Minke whale (baleen shale species group)
One single AU has been defined for this species in the OSPAR Maritime Area (Figure f). The abundance estimate in 2016 is similar to the estimate in 2005 / 2007 (Table d). A qualitative assessment based on the robust evidence provided by the design-based estimates is thus one of no decline in abundance of minke whale in the North-East Atlantic AU. A quantitative assessment against the threshold was not carried out as no trend was estimated on only two estimates.
Fin whale (baleen whale species group)
Three AU has been defined by the International Whaling Commission for this species in the OSPAR Maritime Area (Figure h). The abundance estimate in 2016 for each AU is reported in Table d. The AU covering the Greater North Sea subregion is the one that has been covered by all SCANS surveys, but no sighting of fin whales was made. The vast majority sightings of fin whales were made in the southern most AU (AU ’Sp’, Figure h). In 2007, many sightings of fin whales were also made in this AU, along with sighting of unidentified large whales (Hammond et al., 2021). At the scale of the North-East Atlantic, and taking into account unidentified large whales (under the assumption that they correspond to fin whales), no change in abundance between 2007 and 2016 is evidenced (Hammond et al., 2021).
Risso’s dolphin (deep-diver species group)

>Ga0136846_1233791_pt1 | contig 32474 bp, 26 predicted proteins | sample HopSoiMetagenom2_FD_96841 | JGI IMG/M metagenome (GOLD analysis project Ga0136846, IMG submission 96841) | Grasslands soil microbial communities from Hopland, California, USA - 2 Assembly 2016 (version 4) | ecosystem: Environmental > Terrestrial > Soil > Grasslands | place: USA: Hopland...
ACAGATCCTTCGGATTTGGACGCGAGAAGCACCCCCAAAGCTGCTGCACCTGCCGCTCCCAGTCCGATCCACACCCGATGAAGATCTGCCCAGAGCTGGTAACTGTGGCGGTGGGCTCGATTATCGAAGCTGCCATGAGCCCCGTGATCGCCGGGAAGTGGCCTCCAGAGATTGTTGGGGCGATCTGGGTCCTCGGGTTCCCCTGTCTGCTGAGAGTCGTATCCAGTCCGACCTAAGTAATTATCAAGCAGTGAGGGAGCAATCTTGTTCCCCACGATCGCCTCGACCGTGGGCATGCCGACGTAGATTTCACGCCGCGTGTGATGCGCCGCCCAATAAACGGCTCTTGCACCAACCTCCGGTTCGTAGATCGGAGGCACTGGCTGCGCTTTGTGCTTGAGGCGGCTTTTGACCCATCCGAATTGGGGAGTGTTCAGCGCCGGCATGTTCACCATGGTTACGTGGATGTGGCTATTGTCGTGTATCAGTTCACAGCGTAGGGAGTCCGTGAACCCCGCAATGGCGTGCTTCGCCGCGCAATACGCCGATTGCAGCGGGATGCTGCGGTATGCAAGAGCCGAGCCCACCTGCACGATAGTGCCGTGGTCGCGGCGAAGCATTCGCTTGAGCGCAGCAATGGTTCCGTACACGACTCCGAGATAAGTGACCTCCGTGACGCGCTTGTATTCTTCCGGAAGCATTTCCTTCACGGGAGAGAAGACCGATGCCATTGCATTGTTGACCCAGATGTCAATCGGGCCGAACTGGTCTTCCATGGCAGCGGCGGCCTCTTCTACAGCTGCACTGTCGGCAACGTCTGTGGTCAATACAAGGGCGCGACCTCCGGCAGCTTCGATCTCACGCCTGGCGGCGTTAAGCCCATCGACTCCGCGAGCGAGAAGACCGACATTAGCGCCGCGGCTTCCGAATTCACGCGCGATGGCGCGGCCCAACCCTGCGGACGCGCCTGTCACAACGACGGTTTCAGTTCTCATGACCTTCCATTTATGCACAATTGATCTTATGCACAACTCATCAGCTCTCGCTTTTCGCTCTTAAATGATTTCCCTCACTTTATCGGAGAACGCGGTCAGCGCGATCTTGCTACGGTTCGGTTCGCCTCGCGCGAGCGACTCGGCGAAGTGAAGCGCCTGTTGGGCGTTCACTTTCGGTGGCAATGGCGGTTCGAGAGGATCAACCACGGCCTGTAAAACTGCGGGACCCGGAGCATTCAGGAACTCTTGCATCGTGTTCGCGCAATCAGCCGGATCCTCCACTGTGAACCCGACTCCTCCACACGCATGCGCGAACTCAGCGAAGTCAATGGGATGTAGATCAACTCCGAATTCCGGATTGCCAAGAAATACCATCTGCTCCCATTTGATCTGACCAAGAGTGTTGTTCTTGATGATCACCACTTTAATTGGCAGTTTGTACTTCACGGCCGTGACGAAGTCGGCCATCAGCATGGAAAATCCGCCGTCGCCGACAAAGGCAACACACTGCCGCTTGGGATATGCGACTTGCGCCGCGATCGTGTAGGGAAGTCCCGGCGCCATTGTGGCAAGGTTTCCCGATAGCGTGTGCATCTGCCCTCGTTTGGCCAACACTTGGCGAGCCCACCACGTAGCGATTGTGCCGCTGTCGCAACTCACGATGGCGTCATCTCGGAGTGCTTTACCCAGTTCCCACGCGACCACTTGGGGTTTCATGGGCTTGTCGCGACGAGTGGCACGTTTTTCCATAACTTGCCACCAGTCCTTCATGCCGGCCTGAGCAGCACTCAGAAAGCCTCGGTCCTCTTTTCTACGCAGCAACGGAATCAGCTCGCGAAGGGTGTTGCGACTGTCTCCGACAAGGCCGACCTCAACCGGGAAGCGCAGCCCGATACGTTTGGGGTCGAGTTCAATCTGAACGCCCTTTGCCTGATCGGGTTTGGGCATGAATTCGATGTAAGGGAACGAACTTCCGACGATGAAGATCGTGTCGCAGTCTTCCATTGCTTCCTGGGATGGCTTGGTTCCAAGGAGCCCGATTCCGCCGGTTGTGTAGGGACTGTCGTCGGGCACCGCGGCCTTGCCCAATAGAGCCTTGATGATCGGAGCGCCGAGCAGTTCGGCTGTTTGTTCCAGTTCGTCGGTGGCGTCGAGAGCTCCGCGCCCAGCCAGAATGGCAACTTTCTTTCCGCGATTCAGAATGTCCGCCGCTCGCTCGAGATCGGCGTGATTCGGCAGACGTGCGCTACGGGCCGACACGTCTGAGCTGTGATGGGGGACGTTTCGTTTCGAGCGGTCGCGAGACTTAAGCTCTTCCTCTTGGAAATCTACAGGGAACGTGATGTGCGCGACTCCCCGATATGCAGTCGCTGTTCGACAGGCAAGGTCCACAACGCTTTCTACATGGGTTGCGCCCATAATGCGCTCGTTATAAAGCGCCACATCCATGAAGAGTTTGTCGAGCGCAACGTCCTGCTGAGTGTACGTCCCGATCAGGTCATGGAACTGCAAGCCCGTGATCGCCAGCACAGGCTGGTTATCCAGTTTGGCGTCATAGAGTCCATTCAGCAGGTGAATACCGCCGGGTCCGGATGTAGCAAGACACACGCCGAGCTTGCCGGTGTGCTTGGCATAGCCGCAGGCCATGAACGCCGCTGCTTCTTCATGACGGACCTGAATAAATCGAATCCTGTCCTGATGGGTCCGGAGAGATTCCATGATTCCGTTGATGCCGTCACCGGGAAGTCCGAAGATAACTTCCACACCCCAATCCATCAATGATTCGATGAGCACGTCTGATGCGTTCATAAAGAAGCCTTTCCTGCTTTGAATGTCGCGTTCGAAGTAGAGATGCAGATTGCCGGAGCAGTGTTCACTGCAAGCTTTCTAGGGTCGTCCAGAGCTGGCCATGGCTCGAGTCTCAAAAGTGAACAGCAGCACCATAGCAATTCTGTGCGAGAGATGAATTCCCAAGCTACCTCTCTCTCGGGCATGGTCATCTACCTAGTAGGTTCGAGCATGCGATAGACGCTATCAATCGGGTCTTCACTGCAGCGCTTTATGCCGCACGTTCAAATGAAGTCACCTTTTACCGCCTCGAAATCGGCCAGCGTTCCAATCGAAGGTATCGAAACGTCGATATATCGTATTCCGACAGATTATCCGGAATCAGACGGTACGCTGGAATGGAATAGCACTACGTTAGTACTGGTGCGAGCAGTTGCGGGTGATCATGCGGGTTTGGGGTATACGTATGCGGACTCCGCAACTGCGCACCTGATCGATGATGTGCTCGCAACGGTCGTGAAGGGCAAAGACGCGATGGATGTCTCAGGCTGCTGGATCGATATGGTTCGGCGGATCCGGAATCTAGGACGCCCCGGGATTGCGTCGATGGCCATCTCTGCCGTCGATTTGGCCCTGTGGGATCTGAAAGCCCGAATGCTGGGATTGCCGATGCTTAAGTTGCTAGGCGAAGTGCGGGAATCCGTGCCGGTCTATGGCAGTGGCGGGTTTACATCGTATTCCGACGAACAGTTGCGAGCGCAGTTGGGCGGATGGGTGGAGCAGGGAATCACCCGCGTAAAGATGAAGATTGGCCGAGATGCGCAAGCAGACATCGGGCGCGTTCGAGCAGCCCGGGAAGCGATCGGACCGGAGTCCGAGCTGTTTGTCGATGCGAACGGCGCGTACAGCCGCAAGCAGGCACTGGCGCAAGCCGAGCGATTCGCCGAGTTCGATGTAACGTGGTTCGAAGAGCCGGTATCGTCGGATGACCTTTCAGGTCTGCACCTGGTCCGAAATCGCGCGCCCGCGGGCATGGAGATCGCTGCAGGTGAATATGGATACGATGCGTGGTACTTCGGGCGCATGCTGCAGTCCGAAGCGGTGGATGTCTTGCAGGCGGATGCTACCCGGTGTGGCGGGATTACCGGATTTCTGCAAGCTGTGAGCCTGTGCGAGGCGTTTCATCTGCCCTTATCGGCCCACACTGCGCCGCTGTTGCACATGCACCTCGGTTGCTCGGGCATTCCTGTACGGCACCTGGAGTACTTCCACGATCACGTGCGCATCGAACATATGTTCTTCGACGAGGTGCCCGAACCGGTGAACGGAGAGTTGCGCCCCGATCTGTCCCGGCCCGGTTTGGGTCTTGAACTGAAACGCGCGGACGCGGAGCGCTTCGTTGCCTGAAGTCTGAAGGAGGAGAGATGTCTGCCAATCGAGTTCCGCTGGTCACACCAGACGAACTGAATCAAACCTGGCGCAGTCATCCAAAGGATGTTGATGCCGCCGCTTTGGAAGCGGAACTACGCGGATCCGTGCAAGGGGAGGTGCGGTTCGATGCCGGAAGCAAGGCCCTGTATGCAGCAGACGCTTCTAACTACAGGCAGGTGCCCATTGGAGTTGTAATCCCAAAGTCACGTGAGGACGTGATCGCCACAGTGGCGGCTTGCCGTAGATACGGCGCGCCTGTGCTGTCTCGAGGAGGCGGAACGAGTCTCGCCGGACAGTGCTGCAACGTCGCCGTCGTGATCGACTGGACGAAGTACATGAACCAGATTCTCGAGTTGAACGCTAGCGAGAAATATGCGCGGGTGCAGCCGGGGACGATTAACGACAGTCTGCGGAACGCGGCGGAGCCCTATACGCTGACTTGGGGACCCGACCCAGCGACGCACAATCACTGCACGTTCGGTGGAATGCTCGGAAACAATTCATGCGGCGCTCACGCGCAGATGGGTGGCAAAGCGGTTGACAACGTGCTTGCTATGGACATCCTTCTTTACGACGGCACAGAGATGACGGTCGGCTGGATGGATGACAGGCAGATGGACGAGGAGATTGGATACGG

There is no defined AU for this species. The abundance estimate in 2016 is reported in Table d. Without a defined AU and with only a single estimate, no assessment, qualitative or quantitative, is possible.
Long-finned pilot whale (deep-diver species group)
There is no defined AU for this species. The abundance estimates in 2005 / 2007 and 2016 are reported in Table d: the latter is considerably smaller than the former, and could be due to population movement across the wider North Atlantic. Without a defined AU, however, no assessment, qualitative or quantitative, is possible.
Beaked whales (all species; deep-diver species group)
There is no defined AU for this species. The abundance estimates in 2005 / 2007 and 2016 are similar (Table d) with the latter somewhat smaller than the former. The associated coefficient of variation of the two estimates are comparable and result in a large overlap once uncertainty is taken into account. Without a defined AU, no assessment, qualitative or quantitative, is possible.
Sperm whale (deep-diver species group)
There is no defined AU for this species. The abundance estimate in 2016 is reported in Table d. Without a defined AU and with only a single estimate, no assessment, qualitative or quantitative, is possible.
Cetaceans are widely distributed in a range of habitats and are overall abundant throughout the OSPAR Maritime Area. For most species there are less than two comparable estimates of abundance and a robust trend assessment is not possible. The longer time series of estimates for harbour porpoise in the Greater North Sea AU show no evidence of change in abundance since 1994. In that same AU, a substantial southward shift in harbour porpoise distribution occurred between 1994 and 2005, and was maintained in 2016. There is a continued need for large-scale surveys, ideally undertaken more frequently than to date and with a timing matching the next assessment cycle, to increase sample size and the power to detect trends for other species than harbour porpoise in the Greater North Sea.